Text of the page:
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How to Get Into Hobby RC: Taking Off with Airplanes

By Terry Dunn

The most common misconception about RC airplanes is that flying them is intuitive…it’s not.

Previous installments of this series have covered tips for getting started with RC quadrotors, cars and boats. While those are all fun RC vehicles (and there is more to come regarding each of them), my greatest enthusiasm for RC revolves around airplanes. The reasons for this are difficult to pin down. I suppose I was born with an incurable fascination for flying things. Aeromodeling has always provided an avenue for hands-on exploration of that interest on a practical and affordable scale.

The Delta Ray’s SAFE stabilization system does indeed make the airplane very easy to fly…even for beginners. It does not, however, remove all crash risks.

In a more cerebral sense, creating RC airplanes simultaneously feeds my cravings for scientific and artistic stimulation. On top of all that is the excitement and challenge of actually flying these widely varied machines. I don’t expect that all RC enthusiasts share my depth of interest and satisfaction in the hobby, and that’s OK. It’s an activity that you can simply mingle in if you choose. There are, however, a few initial summits that you must climb in order to get started at a practical level.

Choosing the Right Path

The most common misconception about RC airplanes is that flying them is intuitive…it’s not.

The most common misconception about RC airplanes is that flying them is intuitive…it’s not. Even pilots of full-scale aircraft often lack all of the key skills to be RC flyers. There are countless stories of a father and son bringing their new RC plane to the park the day after Christmas. They arrive full of excitement, perhaps fueled by Snoopy-like dreams of vanquishing the Red Baron. More often than not, those dreams end up in the same garbage bag as their short-lived model aircraft. It’s a shame to hear these stories because a little guidance on the front end can often make the difference between disgruntled one-timers and enthusiastic rookies.

In my opinion, making a successful first flight in this hobby requires three basic things:

1. A rudimentary understanding of aerodynamics

2. An airworthy model suitable for beginners

3. Basic piloting skills

There are many ways to attain this triad. Some roads are worn, while others are less-travelled. I will attempt to explain a few of these approaches and you can choose the path that suits you.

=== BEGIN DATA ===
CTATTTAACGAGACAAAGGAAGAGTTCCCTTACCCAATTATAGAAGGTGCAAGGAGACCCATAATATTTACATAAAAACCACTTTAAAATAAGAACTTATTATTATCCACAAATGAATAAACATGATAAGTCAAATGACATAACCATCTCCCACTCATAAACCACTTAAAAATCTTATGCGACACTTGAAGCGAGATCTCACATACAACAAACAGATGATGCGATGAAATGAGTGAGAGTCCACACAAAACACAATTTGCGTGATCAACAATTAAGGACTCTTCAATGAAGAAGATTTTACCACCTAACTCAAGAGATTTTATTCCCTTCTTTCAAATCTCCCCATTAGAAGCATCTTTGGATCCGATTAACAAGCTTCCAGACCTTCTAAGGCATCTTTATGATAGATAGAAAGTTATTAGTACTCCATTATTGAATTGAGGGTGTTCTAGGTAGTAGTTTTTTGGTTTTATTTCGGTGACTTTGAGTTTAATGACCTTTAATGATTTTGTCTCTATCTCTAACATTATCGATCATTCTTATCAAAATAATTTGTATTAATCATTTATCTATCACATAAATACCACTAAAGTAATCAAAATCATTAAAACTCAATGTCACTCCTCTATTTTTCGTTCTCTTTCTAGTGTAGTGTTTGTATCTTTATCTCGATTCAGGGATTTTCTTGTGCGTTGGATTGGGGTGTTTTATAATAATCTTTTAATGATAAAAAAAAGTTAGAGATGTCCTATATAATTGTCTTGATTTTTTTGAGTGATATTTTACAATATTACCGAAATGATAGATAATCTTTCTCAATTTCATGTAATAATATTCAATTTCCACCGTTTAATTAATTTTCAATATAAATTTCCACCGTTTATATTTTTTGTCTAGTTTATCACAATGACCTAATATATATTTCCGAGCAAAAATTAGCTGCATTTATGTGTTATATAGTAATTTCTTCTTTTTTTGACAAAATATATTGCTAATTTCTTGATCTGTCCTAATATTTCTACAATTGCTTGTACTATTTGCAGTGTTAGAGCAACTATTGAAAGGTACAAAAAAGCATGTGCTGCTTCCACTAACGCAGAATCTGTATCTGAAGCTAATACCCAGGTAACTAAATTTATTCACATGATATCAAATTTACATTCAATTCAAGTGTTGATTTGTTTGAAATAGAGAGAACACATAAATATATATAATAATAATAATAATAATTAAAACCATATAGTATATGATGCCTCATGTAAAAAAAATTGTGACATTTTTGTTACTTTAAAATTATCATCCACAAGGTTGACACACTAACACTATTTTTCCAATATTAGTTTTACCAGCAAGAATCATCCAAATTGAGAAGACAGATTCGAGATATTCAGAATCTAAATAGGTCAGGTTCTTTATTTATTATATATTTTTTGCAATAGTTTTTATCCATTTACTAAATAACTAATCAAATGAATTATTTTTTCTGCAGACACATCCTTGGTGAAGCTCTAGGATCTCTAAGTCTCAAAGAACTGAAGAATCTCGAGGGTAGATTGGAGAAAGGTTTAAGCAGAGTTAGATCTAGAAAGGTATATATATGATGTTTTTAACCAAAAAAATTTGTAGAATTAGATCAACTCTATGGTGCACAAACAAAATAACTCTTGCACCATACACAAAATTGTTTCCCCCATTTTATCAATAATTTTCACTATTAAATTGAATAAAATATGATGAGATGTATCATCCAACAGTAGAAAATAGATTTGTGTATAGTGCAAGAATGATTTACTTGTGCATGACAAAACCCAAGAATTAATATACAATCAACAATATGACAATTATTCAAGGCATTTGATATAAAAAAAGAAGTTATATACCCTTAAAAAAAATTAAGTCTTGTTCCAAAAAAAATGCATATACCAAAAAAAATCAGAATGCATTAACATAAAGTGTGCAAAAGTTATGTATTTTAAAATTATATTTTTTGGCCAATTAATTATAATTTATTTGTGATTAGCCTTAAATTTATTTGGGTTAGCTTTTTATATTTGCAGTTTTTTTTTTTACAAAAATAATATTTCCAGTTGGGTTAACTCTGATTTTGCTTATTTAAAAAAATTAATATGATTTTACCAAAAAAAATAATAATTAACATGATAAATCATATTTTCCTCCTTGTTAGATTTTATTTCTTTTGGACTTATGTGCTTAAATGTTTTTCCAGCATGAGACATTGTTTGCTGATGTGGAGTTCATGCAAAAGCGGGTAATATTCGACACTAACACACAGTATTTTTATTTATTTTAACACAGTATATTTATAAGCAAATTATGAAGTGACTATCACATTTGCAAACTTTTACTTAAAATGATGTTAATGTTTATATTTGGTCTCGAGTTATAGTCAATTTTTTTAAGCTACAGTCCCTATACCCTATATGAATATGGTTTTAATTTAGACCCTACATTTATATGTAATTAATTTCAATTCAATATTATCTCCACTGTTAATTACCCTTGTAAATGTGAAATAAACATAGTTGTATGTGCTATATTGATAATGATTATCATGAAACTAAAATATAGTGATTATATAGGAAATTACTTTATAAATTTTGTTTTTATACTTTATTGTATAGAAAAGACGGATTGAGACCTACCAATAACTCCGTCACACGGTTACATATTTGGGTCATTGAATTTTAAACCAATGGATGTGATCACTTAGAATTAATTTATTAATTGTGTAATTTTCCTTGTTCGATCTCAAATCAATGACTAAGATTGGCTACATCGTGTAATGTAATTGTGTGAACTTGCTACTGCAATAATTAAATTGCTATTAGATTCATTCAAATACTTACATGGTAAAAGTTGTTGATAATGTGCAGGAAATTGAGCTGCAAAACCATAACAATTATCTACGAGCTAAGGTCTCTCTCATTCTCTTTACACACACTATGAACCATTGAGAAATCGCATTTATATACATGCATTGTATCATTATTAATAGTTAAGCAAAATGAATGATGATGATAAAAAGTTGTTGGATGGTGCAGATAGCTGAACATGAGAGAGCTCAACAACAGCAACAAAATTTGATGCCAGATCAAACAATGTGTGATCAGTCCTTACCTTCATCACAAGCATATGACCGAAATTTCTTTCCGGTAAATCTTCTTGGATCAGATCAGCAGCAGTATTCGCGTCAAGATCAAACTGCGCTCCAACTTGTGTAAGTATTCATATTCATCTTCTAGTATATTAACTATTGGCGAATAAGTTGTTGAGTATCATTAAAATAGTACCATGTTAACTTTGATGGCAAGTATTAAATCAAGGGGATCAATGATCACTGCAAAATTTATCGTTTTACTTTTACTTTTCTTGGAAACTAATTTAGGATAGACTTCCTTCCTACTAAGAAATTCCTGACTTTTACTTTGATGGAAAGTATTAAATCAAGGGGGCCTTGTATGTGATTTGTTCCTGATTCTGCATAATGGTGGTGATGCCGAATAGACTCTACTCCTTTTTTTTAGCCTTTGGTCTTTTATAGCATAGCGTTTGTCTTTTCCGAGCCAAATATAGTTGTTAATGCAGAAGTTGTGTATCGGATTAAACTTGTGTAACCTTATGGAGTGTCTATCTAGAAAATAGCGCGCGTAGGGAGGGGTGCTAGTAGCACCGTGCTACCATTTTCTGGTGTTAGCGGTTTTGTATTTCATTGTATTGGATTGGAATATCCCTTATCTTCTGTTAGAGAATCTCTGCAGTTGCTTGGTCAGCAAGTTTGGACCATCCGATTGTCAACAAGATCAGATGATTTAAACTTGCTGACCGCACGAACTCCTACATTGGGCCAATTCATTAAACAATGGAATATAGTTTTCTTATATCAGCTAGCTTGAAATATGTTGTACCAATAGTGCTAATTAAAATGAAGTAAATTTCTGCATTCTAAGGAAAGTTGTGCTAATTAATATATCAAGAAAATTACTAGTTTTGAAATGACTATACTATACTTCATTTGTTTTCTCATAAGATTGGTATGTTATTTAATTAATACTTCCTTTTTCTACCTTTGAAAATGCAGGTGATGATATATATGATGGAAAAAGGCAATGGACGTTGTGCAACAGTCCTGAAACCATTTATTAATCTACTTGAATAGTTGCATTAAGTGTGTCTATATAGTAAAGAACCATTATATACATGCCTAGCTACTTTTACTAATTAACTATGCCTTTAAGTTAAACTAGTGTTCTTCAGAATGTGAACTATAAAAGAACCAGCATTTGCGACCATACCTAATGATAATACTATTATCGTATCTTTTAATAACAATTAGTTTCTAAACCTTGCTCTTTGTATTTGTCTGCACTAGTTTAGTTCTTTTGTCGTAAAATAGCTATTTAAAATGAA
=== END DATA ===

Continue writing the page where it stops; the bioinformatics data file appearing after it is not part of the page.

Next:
Bernoulli Who? Model Airplanes 101

When I suggest a quick study of aerodynamics, I am really only referring to learning the science at its most fundamental level. My rationale for this is two-fold. First of all, such knowledge will help you to understand the conditions necessary for your airplane to begin, remain, and cease flying. Knowing these requirements is the first step to attaining the skills you will need to make your aircraft succumb to your will.

The other reason for having a basic understanding of aerodynamics is so that you can competently inspect your model for airworthiness before each flight. Simply knowing which way the control surfaces are supposed to move in response to your inputs is a crucial factor. Countless airplanes have been reduced to kindling due to reversed controls on just one of the surfaces.

While I urge you to absorb the basics of aerodynamics, I will also warn you to realize that RC models and full-scale aircraft do not play by the exact same set of rules.

While I urge you to absorb the basics of aerodynamics, I will also warn you to realize that RC models and full-scale aircraft do not play by the exact same set of rules. RC aircraft are surprisingly tolerant of all sorts of aerodynamic atrocities that would leave a Cessna or Boeing stuck to the runway. For example, my favorite RC parlor trick is to fly one of my airplanes with the wing installed backwards! Of course, that specific ability is not universal, but you get a sense of the wiggle room involved. At the same time, a handful of aspects are critical to RC airplanes. Once of these aspects is the balance point of the model (commonly called “Center of Gravity” or “CG”). Something as simple as relocating the airplane’s battery a few inches aft could render a previously tame airplane unflyable. Learning the difference between the critical factors and the loose ones will help you focus your efforts and court success.

There are numerous books and websites devoted to teaching the aerodynamic fundamentals specific to RC airplanes. I think any of them could be a great resource to have for a RC newbie (or vet), yet all of them delve much, much deeper than necessary just to begin flying. Perhaps the best initial source of data is the manual that will come with your first model. Most manuals (especially those for beginner-oriented models) should include critical data such as control surface movements and CG. Increasingly, these manuals also provide hints and tips for your first flights, some of which may be specific to your airplane. Be sure to read it cover to cover and absorb any jewels of wisdom that it offers.

The Right Tool for the Job

Many aspiring RC pilots begin the hobby with aspirations of flying their own downsized P-51 or SR-71. It often comes as a disappointment to them when they learn that, with few exceptions, such racy models are totally inappropriate for novices. What beginning pilots need are slow and docile designs that give them time to think about their control inputs before the airplane smacks the ground. Over time, those movements will become automatic and allow you to graduate to the speedier and/or more aerobatic designs you may crave.